Brussels, 8 September 2022
How did the Commission assess the Netherlands’ recovery and resilience plan?
The Commission is assessing the recovery and resilience plans based on eleven criteria set out in the Recovery and Resilience (RRF) Regulation. The 11 criteria require an assessment of whether:
- the measures have a lasting impact;
- the measures address the challenges identified in the country specific recommendations or a significant subset of them;
- the milestones and targets which allow for monitoring the progress with the reforms and investments are clear and realistic;
- the plans meet the 37% climate expenditure target and the 20% digital expenditure target;
- the plans respect the do no significant harm principle;
- the plans provide an adequate control and audit mechanism and set out the plausibility of the costing information.
The Commission has summarised its assessment in the proposal for the Council Implementing Decision. The accompanying staff working document provides detailed documentation on the assessment.
Does the Netherlands’ recovery and resilience plan effectively support the green transition?
The plan of the Netherlands has a strong focus on climate and environmental objectives, including biodiversity. The Netherlands contributes 48% of its total €4.7 billion allocation to the green transition. This substantially exceeds the minimum of 37% required by the RRF Regulation.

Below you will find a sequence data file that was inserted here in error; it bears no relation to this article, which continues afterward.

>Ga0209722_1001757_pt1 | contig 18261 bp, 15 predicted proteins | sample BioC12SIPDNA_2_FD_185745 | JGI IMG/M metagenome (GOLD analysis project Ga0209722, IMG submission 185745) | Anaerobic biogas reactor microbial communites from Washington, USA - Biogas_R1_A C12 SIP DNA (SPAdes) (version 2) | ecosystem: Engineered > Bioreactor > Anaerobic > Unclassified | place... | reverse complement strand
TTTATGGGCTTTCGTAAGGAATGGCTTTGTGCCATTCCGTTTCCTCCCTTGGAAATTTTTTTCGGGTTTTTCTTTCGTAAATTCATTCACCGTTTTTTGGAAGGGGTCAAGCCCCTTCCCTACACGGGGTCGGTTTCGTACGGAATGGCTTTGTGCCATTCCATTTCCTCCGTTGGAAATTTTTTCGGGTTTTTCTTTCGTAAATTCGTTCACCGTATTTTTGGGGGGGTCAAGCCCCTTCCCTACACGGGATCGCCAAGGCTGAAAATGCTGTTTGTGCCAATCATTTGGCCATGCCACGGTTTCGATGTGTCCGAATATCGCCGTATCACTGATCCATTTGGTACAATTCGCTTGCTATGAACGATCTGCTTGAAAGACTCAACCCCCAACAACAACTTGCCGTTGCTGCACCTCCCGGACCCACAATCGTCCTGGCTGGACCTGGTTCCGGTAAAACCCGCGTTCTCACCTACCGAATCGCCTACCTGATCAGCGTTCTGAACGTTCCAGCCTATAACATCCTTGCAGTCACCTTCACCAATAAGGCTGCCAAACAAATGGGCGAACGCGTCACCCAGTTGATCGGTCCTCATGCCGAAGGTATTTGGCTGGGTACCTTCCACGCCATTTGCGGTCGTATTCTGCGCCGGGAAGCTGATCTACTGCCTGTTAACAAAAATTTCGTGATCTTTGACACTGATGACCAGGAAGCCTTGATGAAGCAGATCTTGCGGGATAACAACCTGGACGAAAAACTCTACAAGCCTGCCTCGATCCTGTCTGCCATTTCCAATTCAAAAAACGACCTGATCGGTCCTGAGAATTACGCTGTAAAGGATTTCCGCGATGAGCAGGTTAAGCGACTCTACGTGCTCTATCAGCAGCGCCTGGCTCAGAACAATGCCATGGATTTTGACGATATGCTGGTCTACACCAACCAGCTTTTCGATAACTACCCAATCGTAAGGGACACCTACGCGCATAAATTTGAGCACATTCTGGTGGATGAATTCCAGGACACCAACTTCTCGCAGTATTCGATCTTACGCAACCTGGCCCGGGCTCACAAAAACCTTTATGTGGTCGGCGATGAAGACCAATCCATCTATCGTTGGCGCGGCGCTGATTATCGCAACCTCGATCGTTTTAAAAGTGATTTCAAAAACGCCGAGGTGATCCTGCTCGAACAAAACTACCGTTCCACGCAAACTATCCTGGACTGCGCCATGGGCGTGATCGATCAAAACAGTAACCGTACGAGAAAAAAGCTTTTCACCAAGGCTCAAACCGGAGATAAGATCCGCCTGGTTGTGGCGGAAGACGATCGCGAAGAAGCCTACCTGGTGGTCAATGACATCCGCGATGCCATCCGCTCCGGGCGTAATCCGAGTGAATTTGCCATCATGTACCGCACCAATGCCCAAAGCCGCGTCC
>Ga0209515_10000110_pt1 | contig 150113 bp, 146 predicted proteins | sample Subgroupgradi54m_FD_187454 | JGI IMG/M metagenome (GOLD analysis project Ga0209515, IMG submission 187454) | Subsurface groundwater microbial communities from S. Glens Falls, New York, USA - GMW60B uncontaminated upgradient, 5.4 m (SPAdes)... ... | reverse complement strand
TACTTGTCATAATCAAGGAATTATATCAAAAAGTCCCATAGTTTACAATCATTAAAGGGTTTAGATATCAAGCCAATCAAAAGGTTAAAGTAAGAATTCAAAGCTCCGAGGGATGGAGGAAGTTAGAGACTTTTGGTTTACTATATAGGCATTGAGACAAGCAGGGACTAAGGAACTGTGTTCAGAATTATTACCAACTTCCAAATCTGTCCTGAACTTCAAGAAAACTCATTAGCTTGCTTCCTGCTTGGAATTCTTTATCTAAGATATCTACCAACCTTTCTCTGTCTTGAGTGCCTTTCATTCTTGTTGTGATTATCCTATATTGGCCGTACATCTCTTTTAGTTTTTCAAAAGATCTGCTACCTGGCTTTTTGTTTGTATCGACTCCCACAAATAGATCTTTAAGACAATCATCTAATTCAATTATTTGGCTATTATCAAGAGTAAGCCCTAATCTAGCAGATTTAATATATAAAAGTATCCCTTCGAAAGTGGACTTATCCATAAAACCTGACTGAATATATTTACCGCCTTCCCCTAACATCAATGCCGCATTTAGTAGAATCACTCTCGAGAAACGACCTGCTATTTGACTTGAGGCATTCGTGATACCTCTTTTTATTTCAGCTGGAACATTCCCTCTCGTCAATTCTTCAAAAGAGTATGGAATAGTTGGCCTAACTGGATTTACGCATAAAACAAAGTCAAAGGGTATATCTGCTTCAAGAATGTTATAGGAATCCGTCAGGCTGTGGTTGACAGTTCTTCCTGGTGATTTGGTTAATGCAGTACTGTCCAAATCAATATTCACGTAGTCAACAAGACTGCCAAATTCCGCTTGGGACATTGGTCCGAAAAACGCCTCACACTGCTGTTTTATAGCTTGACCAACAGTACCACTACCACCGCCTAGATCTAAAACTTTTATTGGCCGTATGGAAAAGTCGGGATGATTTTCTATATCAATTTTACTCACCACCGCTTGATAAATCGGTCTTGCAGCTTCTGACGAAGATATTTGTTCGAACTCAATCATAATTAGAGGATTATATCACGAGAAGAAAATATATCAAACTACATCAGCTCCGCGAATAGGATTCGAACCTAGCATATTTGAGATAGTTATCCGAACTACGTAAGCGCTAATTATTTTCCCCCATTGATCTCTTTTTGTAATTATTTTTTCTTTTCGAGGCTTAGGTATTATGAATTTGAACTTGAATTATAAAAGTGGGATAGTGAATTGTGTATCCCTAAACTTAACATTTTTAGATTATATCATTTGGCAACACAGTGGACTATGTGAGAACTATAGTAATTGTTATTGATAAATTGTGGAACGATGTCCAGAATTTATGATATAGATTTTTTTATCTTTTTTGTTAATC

The Dutch plan includes investments that are expected to make a significant contribution to the decarbonisation and energy transition objectives as set out in the Netherlands’ National Energy and Climate Plan, thereby contributing to the Union’s 2030 climate target.
The plan contains several investments to reduce greenhouse gas emissions, such as investments in sustainable mobility and energy-efficient housing renovations. The plan also supports research in green hydrogen and sustainable fuels for aviation, with the aim to reduce CO2 emissions. Investments in offshore wind, reforms in permitting procedures for renewables and adjustments to the industrial CO2 and aviation taxation schemes are also expected to contribute to this goal. Several of these measures also contribute to the REPowerEU objectives to rapidly reduce dependence on Russian fossil fuels and fast forward the green transition, as well as to the 2022 country-specific recommendation to the Netherlands on energy.
The Dutch recovery and resilience plan also supports efforts to reduce nitrogen pollution and restore biodiversity to achieve improved conservation status conditions for all species and habitats.
Does the Netherlands’ recovery and resilience plan effectively contribute to the digital transition?
The Netherlands’ plan’s contribution to the digital transition amounts to 26% of its total allocation of €4.7 billion. This exceeds the minimum of 20% required by the RRF Regulation.